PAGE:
Street Kids: A Different Face of Childhood in Zimbabwe
Rufaro A. Chitiyo
Tennessee Technological University
The phenomenon of children living in the streets is not new, nor is it restricted to certain geographical areas. The United Nations reports that, globally, an estimated 150 million children live on the streets today. These children end up living and working on the streets for a plethora of reasons, including death of parents, breakdown of families, family violence, natural disasters, economic hardships, and drug and alcohol abuse. In order to survive, these children often beg and scavenge. Unfortunately, street children are at risk of exploitation and abuse. Many die, due to disease and accidents.
In Africa, where an estimated 80% of the population lives below the poverty datum line, the number of children living on the streets is increasing. In Zimbabwe, concern about unaccompanied children began in the 1920s to 1950s, as young boys (typically, 10 to 14 years old) flocked to towns and mine areas. The boys often found employment in urban areas as domestic servants and gardeners, in both white and black homes. Colonial officials became concerned about their lives on the streets.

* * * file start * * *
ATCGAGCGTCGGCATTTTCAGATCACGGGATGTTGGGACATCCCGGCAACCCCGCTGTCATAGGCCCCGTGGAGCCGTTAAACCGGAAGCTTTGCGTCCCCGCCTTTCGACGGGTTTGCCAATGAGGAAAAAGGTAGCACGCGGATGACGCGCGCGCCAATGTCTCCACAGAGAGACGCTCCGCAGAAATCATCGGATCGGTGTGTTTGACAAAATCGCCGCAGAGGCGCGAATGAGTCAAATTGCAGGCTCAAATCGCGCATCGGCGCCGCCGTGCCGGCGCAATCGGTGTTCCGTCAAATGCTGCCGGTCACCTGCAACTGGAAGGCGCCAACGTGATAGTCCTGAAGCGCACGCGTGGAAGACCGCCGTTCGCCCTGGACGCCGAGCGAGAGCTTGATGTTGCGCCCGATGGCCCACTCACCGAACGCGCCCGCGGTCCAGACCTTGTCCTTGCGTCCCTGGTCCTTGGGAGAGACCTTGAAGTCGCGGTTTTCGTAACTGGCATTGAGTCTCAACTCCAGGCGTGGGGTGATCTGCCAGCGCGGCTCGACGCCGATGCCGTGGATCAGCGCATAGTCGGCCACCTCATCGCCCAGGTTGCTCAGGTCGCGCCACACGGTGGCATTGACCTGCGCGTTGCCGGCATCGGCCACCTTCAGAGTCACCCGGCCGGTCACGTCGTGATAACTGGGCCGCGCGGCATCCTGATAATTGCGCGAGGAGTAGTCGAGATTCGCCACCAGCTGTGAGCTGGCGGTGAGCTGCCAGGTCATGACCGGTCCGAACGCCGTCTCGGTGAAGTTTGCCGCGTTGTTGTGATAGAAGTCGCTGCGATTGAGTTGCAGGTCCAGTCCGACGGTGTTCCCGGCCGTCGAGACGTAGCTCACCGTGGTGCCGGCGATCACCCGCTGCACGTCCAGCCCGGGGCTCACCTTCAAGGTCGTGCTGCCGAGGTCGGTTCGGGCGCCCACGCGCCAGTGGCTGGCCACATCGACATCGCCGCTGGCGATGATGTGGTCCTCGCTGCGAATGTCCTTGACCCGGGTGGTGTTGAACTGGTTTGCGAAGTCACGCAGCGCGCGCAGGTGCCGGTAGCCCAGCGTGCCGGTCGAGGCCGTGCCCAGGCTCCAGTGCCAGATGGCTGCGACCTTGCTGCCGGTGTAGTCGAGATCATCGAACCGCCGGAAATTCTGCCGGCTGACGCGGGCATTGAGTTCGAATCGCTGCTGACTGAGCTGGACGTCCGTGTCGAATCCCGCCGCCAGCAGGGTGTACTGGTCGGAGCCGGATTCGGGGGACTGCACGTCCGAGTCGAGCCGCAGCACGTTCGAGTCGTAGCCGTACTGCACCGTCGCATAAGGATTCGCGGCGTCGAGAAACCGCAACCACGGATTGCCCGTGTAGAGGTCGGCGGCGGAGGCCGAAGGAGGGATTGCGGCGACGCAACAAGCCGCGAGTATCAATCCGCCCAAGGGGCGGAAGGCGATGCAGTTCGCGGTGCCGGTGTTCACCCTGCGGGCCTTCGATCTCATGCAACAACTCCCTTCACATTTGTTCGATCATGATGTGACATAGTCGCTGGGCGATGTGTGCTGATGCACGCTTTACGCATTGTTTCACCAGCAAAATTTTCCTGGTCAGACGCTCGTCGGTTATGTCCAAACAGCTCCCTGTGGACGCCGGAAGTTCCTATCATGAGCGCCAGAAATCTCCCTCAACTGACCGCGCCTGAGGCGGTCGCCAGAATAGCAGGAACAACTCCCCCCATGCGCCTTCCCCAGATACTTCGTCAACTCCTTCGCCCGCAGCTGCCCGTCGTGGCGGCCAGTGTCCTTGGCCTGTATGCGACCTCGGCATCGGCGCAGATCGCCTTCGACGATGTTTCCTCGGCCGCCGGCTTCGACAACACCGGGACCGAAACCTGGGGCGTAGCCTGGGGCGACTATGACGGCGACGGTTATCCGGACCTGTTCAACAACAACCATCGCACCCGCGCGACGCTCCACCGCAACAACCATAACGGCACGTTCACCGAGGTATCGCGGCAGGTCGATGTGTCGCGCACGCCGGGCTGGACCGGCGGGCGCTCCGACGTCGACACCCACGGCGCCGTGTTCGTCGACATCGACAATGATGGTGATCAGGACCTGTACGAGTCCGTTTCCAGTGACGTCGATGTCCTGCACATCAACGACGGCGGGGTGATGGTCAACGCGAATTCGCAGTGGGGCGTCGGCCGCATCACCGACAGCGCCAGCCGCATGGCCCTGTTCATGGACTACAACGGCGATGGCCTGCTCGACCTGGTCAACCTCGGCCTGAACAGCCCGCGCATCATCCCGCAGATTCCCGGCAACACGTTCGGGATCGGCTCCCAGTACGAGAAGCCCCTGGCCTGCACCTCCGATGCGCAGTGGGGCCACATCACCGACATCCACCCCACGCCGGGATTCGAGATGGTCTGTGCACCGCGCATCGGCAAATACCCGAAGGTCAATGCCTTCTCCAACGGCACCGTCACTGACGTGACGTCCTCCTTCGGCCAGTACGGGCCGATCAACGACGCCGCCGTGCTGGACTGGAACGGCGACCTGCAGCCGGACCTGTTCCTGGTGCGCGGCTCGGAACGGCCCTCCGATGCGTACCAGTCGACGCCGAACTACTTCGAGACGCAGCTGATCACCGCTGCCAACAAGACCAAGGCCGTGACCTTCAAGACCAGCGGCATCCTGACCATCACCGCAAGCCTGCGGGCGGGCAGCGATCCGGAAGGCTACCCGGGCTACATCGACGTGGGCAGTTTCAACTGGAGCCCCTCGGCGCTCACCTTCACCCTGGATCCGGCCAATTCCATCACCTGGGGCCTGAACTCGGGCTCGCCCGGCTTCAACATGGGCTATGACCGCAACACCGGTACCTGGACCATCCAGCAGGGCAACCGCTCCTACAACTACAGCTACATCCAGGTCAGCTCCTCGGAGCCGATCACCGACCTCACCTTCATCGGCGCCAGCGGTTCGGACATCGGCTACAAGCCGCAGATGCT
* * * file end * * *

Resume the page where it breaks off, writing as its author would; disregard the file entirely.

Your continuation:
The number children living on the streets in Zimbabwe is hard to determine with accuracy. In the late 1980s, these children became a more and more common facet of the urban landscape of Zimbabwe, especially in the capital city of Harare. Sadly, the complex issues associated with children living on the streets prompt some controversy in Zimbabwe. Many consider them to be a “blemish” on the city and a problem that needed urgent solution. The collapse of the Zimbabwe economy in the late 1990s resulted in large-scale unemployment and urban poverty. Further, education has become more expensive and is not valued as a guarantor of future employment. A survey of children living on the streets of Harare, conducted by UNICEF in 2003, determined that about a third of the children had either never gone to school or had dropped out of school during the early primary years. When these children get onto the streets, they often have no option but to adopt survival strategies, such as petty theft, drug trafficking and abuse, and prostitution.
While the problem of street children may demonstrate a lack of responsibility on the part of some families, it also reveals deeper problems precipitated by the economic and political situation in Zimbabwe. For example, some orphans and vulnerable children are finding themselves on the streets of major cities in Zimbabwe because the child welfare system is dysfunctional. Children would not end up on the streets if strong policies are in place that hold agencies responsible for supporting young children whose families (for whatever reasons) cannot take care of them.